Tues October 18th.Barn door Billy set for the exit door. Leeds striker Billy Paynter is set to leave the club on loan and a host of Championship clubs are looking to sign him, skysports.com understands. The 27-year-old moved to Elland Road last summer from Swindon, but is now out of favour under Simon Grayson. Now a host of clubs are ready to try and battle for his signature on loan. Skysports.com understands that up to half-a-dozen clubs are interested in landing him with Coventry C, Barnsley, Derby, Doncaster, Blackpool, and  Brighton all believed to be keen on landing Paynter. Pigs do indeed fly.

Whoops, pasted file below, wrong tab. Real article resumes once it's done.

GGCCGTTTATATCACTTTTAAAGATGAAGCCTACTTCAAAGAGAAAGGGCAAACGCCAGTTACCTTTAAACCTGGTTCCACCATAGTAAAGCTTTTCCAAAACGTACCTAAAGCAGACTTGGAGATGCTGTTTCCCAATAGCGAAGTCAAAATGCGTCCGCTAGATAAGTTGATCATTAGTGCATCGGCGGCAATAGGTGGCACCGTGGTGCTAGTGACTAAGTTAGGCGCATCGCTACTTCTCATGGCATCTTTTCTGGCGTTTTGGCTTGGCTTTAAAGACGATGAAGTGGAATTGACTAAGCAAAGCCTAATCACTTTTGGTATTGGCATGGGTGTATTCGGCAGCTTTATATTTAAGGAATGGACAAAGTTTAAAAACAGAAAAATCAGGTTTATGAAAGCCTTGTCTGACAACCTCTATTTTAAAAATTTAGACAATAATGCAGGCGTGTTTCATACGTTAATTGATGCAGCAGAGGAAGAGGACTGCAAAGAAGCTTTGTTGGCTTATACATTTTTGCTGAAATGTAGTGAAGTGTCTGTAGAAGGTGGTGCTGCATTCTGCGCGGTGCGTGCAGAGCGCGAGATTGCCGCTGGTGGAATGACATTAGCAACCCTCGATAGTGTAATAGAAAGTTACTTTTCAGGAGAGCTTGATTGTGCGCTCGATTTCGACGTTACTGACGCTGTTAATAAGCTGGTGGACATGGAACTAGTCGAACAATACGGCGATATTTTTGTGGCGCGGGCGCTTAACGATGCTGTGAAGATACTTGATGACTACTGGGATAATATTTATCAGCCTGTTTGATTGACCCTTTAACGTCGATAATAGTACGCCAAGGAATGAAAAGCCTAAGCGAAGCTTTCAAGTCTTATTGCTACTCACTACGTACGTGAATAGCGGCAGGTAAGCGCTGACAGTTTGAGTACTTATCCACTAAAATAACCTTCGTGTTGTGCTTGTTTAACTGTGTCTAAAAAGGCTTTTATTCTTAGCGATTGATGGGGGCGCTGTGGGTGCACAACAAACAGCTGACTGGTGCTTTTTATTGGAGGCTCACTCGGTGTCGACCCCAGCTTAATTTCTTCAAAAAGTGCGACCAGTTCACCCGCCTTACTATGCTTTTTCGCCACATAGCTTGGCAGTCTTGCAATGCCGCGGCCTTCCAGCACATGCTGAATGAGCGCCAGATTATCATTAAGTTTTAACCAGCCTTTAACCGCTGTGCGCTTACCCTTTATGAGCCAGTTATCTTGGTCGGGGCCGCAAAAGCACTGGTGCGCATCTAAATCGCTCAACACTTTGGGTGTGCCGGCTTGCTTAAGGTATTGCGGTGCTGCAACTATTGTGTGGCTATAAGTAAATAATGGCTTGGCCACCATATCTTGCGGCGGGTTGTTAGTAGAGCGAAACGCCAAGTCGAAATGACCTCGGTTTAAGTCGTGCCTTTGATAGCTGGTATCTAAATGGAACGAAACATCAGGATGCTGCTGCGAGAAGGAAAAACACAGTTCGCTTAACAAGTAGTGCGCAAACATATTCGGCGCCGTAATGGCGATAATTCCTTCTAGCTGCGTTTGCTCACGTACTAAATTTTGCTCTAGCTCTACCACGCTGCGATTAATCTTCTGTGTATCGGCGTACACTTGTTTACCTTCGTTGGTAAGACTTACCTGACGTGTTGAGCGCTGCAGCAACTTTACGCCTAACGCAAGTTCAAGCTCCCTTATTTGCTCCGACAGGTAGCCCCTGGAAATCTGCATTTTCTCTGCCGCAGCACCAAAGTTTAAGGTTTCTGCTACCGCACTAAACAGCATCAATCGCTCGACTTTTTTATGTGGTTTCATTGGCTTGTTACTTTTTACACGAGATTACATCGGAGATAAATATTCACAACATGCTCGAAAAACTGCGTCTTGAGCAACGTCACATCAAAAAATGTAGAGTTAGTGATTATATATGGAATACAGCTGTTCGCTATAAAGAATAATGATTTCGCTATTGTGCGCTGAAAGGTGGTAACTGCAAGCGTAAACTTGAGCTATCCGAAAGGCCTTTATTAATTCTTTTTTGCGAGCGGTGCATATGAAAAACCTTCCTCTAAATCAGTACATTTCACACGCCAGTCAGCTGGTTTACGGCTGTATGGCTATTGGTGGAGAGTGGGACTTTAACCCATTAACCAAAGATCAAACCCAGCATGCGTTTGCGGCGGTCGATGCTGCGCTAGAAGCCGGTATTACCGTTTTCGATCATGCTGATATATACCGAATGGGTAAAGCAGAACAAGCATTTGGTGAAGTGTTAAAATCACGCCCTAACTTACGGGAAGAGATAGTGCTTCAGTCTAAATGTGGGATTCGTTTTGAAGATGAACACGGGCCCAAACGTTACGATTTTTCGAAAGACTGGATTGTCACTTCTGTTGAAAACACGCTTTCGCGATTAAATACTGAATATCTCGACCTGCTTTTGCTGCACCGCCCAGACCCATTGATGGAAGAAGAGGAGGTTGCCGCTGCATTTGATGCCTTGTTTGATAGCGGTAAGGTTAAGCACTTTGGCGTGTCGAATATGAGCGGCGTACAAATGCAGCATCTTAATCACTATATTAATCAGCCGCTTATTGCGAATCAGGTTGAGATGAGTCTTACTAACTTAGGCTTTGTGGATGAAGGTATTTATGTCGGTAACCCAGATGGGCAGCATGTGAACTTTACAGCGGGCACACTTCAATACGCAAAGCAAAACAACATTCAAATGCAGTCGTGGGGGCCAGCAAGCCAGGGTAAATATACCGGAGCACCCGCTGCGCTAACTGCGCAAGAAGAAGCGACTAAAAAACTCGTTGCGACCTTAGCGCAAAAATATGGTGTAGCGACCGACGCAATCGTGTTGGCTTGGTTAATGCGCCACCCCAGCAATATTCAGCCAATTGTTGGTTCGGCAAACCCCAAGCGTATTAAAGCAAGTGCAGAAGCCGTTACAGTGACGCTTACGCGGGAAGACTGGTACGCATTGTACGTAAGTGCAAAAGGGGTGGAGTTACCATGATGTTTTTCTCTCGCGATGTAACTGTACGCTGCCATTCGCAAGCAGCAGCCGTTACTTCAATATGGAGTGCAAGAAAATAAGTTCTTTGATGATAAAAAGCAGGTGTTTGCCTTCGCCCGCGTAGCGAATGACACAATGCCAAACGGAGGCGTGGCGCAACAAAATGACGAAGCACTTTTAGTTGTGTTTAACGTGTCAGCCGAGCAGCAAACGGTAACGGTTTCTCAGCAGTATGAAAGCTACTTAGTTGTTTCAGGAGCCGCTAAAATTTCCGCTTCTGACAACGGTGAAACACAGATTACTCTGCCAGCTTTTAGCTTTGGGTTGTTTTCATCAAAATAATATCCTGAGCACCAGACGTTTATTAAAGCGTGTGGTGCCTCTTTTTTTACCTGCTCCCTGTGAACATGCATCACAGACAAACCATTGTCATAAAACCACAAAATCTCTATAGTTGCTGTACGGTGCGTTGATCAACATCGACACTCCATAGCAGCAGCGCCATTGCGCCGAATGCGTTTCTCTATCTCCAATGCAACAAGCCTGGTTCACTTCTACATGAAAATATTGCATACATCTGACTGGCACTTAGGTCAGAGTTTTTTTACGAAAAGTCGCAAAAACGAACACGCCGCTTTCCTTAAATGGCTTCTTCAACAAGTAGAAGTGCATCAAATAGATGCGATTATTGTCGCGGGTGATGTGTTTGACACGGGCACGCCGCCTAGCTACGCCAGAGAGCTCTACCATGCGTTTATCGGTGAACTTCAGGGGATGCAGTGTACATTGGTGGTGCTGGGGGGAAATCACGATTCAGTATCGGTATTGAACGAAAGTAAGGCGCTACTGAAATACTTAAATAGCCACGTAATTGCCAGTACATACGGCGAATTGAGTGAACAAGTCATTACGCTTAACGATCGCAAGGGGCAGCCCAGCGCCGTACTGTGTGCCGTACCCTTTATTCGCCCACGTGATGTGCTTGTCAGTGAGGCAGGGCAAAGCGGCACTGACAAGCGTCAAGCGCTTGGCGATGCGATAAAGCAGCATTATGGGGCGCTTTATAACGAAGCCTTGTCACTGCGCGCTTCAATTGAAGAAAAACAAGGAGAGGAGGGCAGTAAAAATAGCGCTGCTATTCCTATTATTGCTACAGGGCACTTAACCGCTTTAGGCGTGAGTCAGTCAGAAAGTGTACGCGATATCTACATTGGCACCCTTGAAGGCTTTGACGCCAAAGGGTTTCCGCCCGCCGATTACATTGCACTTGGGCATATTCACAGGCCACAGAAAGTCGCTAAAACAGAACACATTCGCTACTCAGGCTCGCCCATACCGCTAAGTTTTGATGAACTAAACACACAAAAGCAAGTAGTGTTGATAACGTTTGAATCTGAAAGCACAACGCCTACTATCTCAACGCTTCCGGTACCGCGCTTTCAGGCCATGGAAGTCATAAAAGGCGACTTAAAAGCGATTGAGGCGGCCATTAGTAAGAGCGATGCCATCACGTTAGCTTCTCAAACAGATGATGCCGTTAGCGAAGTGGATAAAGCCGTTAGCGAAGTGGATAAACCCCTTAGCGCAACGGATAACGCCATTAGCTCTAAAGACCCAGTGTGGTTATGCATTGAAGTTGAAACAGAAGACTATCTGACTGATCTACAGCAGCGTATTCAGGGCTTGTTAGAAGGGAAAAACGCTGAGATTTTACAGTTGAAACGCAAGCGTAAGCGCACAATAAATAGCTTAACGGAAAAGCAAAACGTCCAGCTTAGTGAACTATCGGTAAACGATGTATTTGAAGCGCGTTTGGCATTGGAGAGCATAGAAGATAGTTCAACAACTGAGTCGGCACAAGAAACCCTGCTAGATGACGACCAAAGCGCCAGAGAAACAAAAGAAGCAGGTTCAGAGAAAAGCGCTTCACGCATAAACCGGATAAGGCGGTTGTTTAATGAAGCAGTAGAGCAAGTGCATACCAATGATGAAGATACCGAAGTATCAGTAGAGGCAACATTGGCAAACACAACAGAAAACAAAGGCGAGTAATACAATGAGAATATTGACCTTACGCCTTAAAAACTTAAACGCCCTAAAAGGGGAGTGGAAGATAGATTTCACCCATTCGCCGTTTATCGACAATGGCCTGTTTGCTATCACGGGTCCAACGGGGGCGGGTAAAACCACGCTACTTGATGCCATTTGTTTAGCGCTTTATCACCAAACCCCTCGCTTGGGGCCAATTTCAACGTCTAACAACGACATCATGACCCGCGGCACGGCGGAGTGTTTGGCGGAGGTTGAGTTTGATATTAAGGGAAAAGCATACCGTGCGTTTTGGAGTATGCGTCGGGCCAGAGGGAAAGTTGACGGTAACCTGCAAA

Tues Oct 18th 2011. Ormsby’s Not Bitter – (former Leeds Utd captain) by Shane Murphy Waterford United FC (first published in the March 2011 Finn Harps match programme)“We only drink Hoffmans and bottles of rum, the Waterford boys are in town!” So goes one of the long-standing songs of the Blues faithful, but if you ever happen upon The Spa Complex bar in Scarborough, you might want to sample the local brew, Ormsby’s Bitter, named after the former Leeds United captain, European Cup winner and Waterford United manager Brendan Ormsby. The mid ’90s was an unsuccessful period for Waterford United – languishing in the First Division for five seasons (finishing as low as 8th) and changing manager once a year until Tommy Lynch lead us back into the top flight. The first of those seasons actually held some promise as we moved into our new stadium and appointed a player-manager with vast experience in England. Ormsby, who turned 50 last October, came to Waterford with great pedigree. He captained the England Youth team and came through the Aston Villa youth system with Gary Shaw and Gordon Cowans, making his senior debut in 1978. His greatest moment came in 1982 when he gained a European Cup winners medal as part of the Villa squad that beat Bayern Munich in the final (having started three of Villa’s nine matches in the competition). A centre half, he only scored 4 goals in 8 years at Aston Villa, but is fondly remembered for one in particular in 1985. No TV cameras were present so we have to trust the memory of the fans at Upton Park when Brendan hit a 45 yard rocket to the net that some described as the greatest goal they’d ever seen. It was from such an unlikely source that it was met with stunned silence before Villa right back Gary Williams burst out laughing! In 1986, Brendan moved to Leeds United where he became captain. In his first season, he scored the goal that put Billy Bremner’s Second Division side through to the FA Cup quarter finals. However, a bad mistake from the centre back helped Coventry to win the semi 3-2 and cost Leeds a place in the final. He played with Strachan, Speed and Vinnie Jones when Howard Wilkinson managed Leeds to promotion in 1990, but left that summer for Doncaster Rovers. After two seasons there and a short spell with Scarborough, his next move was into management when the Blues came calling. Waterford’s tenancy in Kilcohan Park had come to a heart-breaking end in 1993 with a relegation play-off defeat to Monaghan. Alfie Hale stepped down as manager and was replaced by 32-year-old Ormsby. Having become the epitome of a yo-yo club with 3 relegations and 2 promotions in the previous five years, United were expecting to bounce straight back up in our first season at the RSC, but when we drew our first five matches the signs were clear that the yo-yo’s string was about to be cut. In total, we drew 13 of our 27 matches which was both critical and ironic given this was the first season when three points were awarded for a win. In fact, we only claimed maximum points six times – the highpoint being a 6-0 hammering of tonight’s visitors, equalling Finn Harps’ record defeat. Paul Stokes finished top scorer with 7 of our 32 goals as the Blues came 7th in the ten team First Division. A tame 1-0 home Cup defeat to Cobh on a wet, miserable Thursday afternoon just about summed up the season. When the League finished in April, the club wanted a change and, despite being regarded as a popular character here, Brendan left by mutual consent. Later that year, in a Leeds United matchday programme, he gave his views on his time with the Blues. “Let’s say it was a learning experience. It was quite amateurish in some ways. The facilities were bad. We were expected to train on car parks. Then in one game, I had to take the goalkeeper (Paul Flynn) off just after half-time because he was a big star for Waterford at hurling. The sport is really big over there. Waterford had a hurling semi-final that same day and that took preference. After coming out of our game he was given a fast car police escort to the hurling tie!” Despite his clash with the GAA, Brendan said he really enjoyed his time in Waterford and would’ve liked another year. After Waterford, he played a few games with Wigan before becoming a postman. “I start work at 4.30 am which is about the time I used to get in from a night out when I was a footballer”. He writes a weekly column about Leeds United in the Yorkshire Evening Post, and two weeks ago went back into management after a gap of 17 years. He is now in charge of the mighty Pontefract Colleries FC of the North Eastern Counties League Division One (the tenth level of the English football pyramid – five levels below the Conference). And whenever he feels like it, he can have a pint of Ormsby’s Bitter – official beer of the Scarborough branch of the Leeds United supporters club. Maybe he’ll raise a glass next November to toast Waterford’s First Division title success!